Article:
What inspired you to first start making music? And how did you come to be in your current incarnation? Or if you prefer, a brief bio about you.
After studying Composition at the Conservatory of Milan and Computer Science at the University of Milan, I started woking in music administration. But after a while, I realized I was really missing being a part of the creative process. Every day I would work with these talented musicians and it was like this constant source of stimuli. It was influencing. Next thing I knew I decided to get back to my lifelong first vocation: composition and songwriting.
Provide us with some info about your latest release…
As with the previous album, “And the Stars Above” is an instrumental mix of electric violin, keyboards, bass, and drums. The sound of the album is more oriented to soundtrack music with textures that feel very immediate. It’s a journey through 12 tracks, starting with “The March of the Stars” inspired by Dante’s Paradise and ending with “Ghosts”. It also features two bonus tracks: a piece for piano solo, “The Fire Dancer”, and the String Quartet “A Playful Day”.
Which ones would you consider your main influences both music-wise & non-music-wise?
Movies, technology, video games, books, philosophy, travels. This is the most of me. When you read a book or watch a movie, imagination is stimulated and new ideas come to mind in a sort of domino effect. I’m a great lover of movies and TV series. Thinking of music like a sort of movie sequence helps me a lot when it comes to composition.
In what way does your sound differ from the rest genre-related artists/bands and why should we listen to your music? In other words, how would you describe your sound?
Instrumental rock for electric violin, keyboards, bass, and drums. No vocals, no guitars. Plus electronics, classical, and world music, topping of progressive metal and a pinch of pop culture. Isn’t that curious enough? [laughs]
Please name your 3 desert islands albums, movies & books…
This is a million dollar question! If I was on a desert island, I would need something complex enough not to get bored after a few uses. I’d say Mozart’s Symphonies, ‘Shining’ for movies, and a good history of philosophy as a book.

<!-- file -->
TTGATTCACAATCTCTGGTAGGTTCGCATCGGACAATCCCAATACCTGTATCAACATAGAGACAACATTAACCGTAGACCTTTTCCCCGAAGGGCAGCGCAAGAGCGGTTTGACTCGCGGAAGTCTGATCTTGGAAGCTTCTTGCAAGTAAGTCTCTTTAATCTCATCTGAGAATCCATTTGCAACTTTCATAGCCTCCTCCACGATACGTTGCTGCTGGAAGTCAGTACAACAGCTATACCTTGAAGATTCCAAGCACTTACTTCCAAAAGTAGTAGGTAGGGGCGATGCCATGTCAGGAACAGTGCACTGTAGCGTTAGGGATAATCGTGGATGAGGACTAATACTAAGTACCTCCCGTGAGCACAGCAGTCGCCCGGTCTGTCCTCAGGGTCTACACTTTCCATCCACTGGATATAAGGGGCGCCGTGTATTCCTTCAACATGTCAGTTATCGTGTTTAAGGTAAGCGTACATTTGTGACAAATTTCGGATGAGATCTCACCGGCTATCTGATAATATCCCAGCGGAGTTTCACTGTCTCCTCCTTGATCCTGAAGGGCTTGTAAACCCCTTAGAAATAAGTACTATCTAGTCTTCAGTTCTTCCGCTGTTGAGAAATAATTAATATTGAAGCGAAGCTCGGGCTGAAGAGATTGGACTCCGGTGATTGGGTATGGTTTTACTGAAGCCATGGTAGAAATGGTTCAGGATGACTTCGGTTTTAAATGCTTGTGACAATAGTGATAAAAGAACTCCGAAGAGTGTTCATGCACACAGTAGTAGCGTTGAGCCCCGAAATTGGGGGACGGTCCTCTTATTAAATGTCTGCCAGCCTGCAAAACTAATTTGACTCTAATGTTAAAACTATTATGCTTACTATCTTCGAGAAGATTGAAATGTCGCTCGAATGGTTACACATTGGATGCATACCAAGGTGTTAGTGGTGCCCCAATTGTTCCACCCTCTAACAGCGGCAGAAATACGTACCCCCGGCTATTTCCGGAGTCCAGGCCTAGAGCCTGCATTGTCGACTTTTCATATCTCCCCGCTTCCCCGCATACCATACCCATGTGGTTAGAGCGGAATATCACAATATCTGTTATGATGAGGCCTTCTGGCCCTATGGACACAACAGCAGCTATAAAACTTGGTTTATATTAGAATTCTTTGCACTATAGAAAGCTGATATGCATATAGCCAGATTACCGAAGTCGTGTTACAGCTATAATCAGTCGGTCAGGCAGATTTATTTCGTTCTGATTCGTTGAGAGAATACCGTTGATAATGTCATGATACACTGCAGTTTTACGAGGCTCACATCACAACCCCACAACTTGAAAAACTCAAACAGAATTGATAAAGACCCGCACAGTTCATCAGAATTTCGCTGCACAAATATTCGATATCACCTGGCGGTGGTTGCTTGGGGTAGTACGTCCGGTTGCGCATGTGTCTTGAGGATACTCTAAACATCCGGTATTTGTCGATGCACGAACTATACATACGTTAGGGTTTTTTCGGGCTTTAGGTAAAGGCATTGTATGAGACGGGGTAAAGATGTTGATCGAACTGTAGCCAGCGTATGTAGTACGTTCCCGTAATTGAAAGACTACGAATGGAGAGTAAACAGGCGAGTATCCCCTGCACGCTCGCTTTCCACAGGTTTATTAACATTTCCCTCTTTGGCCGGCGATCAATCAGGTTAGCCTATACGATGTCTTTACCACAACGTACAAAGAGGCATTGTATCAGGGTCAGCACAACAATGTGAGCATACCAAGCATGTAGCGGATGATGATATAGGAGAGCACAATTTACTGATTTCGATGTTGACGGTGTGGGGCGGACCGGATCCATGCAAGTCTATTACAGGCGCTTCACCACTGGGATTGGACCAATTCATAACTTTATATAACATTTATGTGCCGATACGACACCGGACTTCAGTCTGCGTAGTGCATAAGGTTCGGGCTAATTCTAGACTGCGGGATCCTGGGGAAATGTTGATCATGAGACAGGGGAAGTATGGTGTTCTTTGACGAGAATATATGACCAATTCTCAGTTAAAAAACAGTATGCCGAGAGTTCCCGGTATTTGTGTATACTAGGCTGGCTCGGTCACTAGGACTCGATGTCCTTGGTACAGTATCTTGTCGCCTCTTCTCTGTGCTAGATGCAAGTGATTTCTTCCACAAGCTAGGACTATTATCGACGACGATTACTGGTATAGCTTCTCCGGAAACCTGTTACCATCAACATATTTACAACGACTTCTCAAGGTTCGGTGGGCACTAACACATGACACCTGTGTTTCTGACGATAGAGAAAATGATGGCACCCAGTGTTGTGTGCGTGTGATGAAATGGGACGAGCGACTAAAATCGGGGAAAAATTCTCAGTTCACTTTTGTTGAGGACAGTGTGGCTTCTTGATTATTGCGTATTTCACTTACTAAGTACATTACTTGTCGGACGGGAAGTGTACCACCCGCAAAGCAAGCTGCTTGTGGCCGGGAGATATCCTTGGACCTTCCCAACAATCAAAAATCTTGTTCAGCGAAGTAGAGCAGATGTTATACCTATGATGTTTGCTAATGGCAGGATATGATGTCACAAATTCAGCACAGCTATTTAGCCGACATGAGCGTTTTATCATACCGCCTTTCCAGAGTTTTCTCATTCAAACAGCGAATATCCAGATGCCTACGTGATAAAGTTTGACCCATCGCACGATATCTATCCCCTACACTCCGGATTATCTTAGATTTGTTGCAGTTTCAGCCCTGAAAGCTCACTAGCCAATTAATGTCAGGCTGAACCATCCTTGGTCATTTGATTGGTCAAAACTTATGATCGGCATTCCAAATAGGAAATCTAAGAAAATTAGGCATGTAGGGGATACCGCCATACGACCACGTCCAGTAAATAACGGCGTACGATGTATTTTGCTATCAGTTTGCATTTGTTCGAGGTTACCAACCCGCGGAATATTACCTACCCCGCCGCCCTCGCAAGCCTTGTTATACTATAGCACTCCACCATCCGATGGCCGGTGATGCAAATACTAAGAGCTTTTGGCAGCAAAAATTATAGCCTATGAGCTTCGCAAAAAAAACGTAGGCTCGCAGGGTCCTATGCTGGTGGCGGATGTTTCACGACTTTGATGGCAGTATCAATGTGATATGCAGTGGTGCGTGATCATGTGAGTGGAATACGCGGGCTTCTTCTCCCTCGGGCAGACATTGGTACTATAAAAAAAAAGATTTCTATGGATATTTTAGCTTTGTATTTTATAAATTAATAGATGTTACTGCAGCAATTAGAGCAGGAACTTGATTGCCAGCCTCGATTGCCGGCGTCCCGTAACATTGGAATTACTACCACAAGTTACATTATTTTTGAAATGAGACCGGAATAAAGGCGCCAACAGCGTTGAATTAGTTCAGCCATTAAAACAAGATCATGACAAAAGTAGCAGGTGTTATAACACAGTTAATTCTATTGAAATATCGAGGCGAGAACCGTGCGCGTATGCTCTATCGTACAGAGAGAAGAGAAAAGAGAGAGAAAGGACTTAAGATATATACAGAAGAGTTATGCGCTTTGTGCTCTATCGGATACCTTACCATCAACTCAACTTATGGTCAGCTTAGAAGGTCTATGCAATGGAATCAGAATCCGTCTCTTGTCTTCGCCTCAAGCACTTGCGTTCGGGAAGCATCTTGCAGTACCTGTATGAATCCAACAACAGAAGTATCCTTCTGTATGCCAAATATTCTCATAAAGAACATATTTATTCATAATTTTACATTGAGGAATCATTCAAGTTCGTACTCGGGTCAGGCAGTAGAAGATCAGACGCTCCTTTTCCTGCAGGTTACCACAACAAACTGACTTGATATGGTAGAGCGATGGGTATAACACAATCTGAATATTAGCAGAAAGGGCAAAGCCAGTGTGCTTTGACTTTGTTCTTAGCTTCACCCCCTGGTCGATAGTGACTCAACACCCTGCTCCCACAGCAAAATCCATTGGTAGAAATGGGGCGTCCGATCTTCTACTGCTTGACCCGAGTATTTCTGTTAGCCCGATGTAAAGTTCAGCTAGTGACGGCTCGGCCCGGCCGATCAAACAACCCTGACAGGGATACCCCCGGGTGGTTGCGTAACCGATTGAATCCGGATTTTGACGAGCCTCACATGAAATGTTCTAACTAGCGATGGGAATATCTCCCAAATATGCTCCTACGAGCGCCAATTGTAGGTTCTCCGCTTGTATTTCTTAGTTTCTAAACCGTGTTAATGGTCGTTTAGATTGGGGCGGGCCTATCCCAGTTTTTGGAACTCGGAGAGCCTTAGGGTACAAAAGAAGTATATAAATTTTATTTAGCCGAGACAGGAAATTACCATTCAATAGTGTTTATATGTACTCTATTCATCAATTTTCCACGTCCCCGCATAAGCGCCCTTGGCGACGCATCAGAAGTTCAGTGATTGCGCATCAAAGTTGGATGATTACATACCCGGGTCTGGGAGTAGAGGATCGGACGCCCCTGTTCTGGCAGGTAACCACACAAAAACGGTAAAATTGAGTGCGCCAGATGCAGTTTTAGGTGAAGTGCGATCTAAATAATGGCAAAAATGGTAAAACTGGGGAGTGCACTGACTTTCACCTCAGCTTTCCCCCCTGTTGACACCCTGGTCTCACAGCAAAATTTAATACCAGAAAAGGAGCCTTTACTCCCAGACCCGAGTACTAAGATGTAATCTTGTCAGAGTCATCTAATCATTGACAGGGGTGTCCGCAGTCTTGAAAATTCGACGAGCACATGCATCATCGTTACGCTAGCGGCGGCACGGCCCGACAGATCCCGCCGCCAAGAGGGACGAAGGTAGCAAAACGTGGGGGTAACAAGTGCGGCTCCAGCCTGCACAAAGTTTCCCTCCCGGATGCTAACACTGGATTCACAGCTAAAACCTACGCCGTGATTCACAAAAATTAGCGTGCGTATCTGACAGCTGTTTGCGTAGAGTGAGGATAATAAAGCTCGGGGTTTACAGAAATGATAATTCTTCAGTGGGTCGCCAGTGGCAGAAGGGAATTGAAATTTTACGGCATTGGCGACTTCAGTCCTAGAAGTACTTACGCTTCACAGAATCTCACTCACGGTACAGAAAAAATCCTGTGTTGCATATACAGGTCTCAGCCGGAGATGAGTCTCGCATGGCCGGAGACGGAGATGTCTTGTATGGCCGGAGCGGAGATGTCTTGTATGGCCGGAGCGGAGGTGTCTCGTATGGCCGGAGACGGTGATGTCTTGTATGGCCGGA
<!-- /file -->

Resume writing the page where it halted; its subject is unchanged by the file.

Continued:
Do you prefer studio or performing live and why?
I much prefer studio, as I feel more like a composer than a performer. Composing is the thing I’m more comfortable with, though I understand that live performance may give new life to the composition.
Is there any funny-unique story you would like to share with us, always in relation to your music ‘career’?
When we were touring with our previous album, ‘The Sun is New each Day’, we went to Switzerland, where we had to play at an elevation of 2,000 meters (6,500 ft). We used the snowcat to bring our instruments up there. So cold! But also very fascinating.
Which track of your own would you point out as the most unique and why?
The Fire dancer. It’s my oldest track, dated 1999. It’s been awarded an International Composition prize with Luciano Chailly in the jury.
Would you like to share with our readers your future plans?
In November, we went on tour for the promotion of the album, starting from Japan, where we had 5 concerts. Now, I’ll start composing for our next work.
Free question!!! (Ask yourself a question) you wish to answer and haven’t been given the opportunity…
I’d want you to ask me ‘Why do you compose?’,
and I would say ‘So that I don’t need words to answer’ [laughs].
Curated by: Christos Doukakis
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